I am learning Java recently, and I came across the notion of package-private classes, which is the default if we don't specify anything. But then I realized:

  1. I seldom see the use of package-private class. Is there a reason for this, e.g., it has serious drawbacks, it is redundant, or simply I am not reading enough? Are there strong arguments for/against its usage?

  2. If it is really not useful in most cases, why would it be the default?

  3. In what situation should we use package-private in the real world? I.e., when would it become irreplaceable?

In other words, what are the major pros and cons of the default package-private modifier?


8 Answers 8


The short answer is - it's a slightly wider form of private.

I'll assume that you're familiar with the distinction between public and private, and why it's generally good practice to make methods and variables private if they're going to be used solely internally to the class in question.

Well, as an extension to that - if you're thinking about creating your software in a modular way, you might think about a public interface to your module, which will have multiple classes inside it collaborating between themselves. In this context it makes perfect sense to make methods public if they're going to be called by consumers; private if they're internal to a class; and package private if they're used to call between classes in this module, i.e. it's an implementation detail of your module (as seen by public callers) but spans several classes.

This is seldom used in practice, because the package system turns out to not be so useful for this sort of thing. You'd have to dump all of the classes for a given module into exactly the same package, which for anything non-trivial is going to get a bit unwieldy. So the idea is great - make a method accessible to just a handful of "nearby" classes, as a slightly wider private - but the restrictions on how you define that set of classes means it's rarely used/useful.

  • 1
    I can see why someone might have said that - the protected modifier is the same as package private except that subclasses are also invited to the party. But it would be wrong to create a subclass relationship (just for access purposes) if one didn't naturally exist. It wouldn't generally make any sense for e.g. an EmailSender class to be a subclass of an DomainObjectFilter class or vice versa. In this situation the method is generally just made public (perhaps with a comment saying that it's not conceptually public...). Commented Jun 24, 2011 at 16:49
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    "dump all of the classes for a given module into exactly the same package -- unwieldy" -- Correct, but I've used this approach even in non-trivial cases, like 20-30 classes in package. Anything bigger, of course, is in need for refactoring. Commented Jun 24, 2011 at 17:00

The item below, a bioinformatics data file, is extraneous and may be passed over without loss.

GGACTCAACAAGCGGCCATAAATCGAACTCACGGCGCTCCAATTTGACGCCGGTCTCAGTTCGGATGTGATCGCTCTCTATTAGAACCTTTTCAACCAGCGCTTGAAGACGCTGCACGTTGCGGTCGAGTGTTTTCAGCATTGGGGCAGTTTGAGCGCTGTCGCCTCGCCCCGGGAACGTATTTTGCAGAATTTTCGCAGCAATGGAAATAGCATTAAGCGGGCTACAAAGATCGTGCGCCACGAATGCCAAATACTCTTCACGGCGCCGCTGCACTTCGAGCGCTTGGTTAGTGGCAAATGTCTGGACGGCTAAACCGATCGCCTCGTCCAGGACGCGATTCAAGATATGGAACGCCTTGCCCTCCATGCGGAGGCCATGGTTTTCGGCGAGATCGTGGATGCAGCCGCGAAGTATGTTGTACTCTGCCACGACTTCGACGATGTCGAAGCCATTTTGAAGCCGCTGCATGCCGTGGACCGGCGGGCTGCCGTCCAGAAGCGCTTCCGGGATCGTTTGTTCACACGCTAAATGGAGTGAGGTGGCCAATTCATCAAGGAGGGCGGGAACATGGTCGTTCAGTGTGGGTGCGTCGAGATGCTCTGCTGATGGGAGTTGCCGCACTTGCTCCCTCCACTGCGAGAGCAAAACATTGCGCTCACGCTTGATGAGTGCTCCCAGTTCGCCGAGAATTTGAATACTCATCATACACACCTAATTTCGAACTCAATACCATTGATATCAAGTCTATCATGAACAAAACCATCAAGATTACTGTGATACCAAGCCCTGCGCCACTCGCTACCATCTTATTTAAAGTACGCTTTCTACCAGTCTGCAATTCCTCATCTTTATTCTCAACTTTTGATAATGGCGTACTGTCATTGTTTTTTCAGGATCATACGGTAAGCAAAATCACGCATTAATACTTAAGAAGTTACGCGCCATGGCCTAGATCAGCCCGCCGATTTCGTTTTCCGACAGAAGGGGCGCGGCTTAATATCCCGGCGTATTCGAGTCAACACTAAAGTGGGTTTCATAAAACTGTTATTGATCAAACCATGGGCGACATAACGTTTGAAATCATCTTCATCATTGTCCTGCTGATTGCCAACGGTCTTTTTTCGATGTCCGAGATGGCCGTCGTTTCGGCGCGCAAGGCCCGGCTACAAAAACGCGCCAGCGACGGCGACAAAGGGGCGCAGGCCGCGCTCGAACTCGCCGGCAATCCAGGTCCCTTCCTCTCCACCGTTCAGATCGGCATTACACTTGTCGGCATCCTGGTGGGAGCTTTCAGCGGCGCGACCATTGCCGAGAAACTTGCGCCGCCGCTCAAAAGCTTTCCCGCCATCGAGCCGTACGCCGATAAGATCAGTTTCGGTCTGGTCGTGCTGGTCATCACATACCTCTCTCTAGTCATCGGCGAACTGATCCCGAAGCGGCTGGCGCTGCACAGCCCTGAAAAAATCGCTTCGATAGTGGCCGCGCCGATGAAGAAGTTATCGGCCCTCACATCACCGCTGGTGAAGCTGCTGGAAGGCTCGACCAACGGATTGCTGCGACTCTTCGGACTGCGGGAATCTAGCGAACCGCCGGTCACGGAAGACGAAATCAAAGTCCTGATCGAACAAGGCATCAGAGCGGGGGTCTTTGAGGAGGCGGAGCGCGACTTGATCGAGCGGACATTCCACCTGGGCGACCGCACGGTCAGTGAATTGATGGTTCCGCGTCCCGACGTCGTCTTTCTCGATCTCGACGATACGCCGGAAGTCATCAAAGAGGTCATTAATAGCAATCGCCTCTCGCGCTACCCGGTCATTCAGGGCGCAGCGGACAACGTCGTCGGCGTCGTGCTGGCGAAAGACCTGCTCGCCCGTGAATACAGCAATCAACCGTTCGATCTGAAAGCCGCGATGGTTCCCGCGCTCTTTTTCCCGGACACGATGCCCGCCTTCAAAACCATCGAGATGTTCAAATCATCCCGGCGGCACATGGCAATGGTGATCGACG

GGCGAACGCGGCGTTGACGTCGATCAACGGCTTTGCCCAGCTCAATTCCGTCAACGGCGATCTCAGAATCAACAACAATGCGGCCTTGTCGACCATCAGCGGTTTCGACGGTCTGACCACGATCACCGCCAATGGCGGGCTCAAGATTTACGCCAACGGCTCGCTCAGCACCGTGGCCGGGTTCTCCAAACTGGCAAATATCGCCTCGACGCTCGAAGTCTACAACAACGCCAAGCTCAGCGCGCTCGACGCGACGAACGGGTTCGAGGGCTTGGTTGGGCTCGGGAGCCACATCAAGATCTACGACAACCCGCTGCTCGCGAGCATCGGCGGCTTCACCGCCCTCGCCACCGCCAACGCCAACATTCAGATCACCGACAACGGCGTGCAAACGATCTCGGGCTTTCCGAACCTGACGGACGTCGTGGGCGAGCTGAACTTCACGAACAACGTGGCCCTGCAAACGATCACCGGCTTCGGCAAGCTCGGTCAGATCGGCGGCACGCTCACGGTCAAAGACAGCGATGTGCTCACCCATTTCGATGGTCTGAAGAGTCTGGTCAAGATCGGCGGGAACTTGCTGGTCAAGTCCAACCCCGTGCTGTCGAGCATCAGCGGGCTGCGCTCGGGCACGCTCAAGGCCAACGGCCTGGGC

• Couldn't you organize your source files into a directory hierarchy, and then during build, dump them all into the same directory/package before compile? That would give you the organizational structure and the benefit of package private access, correct?
    – jmrah
    Commented Sep 28, 2015 at 17:33
  • 1
    @jrahhali you could that, but I'm doubtful that you'll find an IDE that is willing to honor that. I think it would be pretty annoying unless you write an IDE extension that knows what you mean. Commented Jan 24, 2019 at 16:00
  • To make use of package private visibility modifier and also to use modules with hierarchy based modifiers, you can use experimental project github.com/odrotbohm/moduliths which works nice for a such scenario,
    – Lubo
    Commented Mar 31, 2020 at 12:47

One nice thing about package-private is that you can use it to give access to methods you would otherwise consider private to unit test classes. The downside of course being that other classes in the package could call it when they really shouldn't.


Apart from encapsulation, one of the main advantages of using package-private classes is that they do not appear in the javadoc of your project. So if you use some helper classes which have no other use but to help your public classes do something clients need, it makes sense to make them package private as you want to keep things as simple as possible for users of the library.

As an example, you can have a look at a library that I have developed. The javadoc only contains 5 interfaces and 12 classes although the source code has a lot more. But what is hidden is mostly internal layers that provide no added-value for a client (typically all the abstract base classes are hidden).

There are also many examples in the JDK.


The package-private access level is more restrictive than protected: protected attributes and methods can still be accessed by simply subclassing a class. Protected members are (or may be) intended for inheritance while package-private members are not.

Package-private members are often used so multilpe classes inside a package can access implementation-specific attributes or (utility) methods.

Good examples to this are the package-private constructor of String and the StringBuilder.value char array:

* Package private constructor which shares value array for speed.
* this constructor is always expected to be called with share==true.
* a separate constructor is needed because we already have a public
* String(char[]) constructor that makes a copy of the given char[].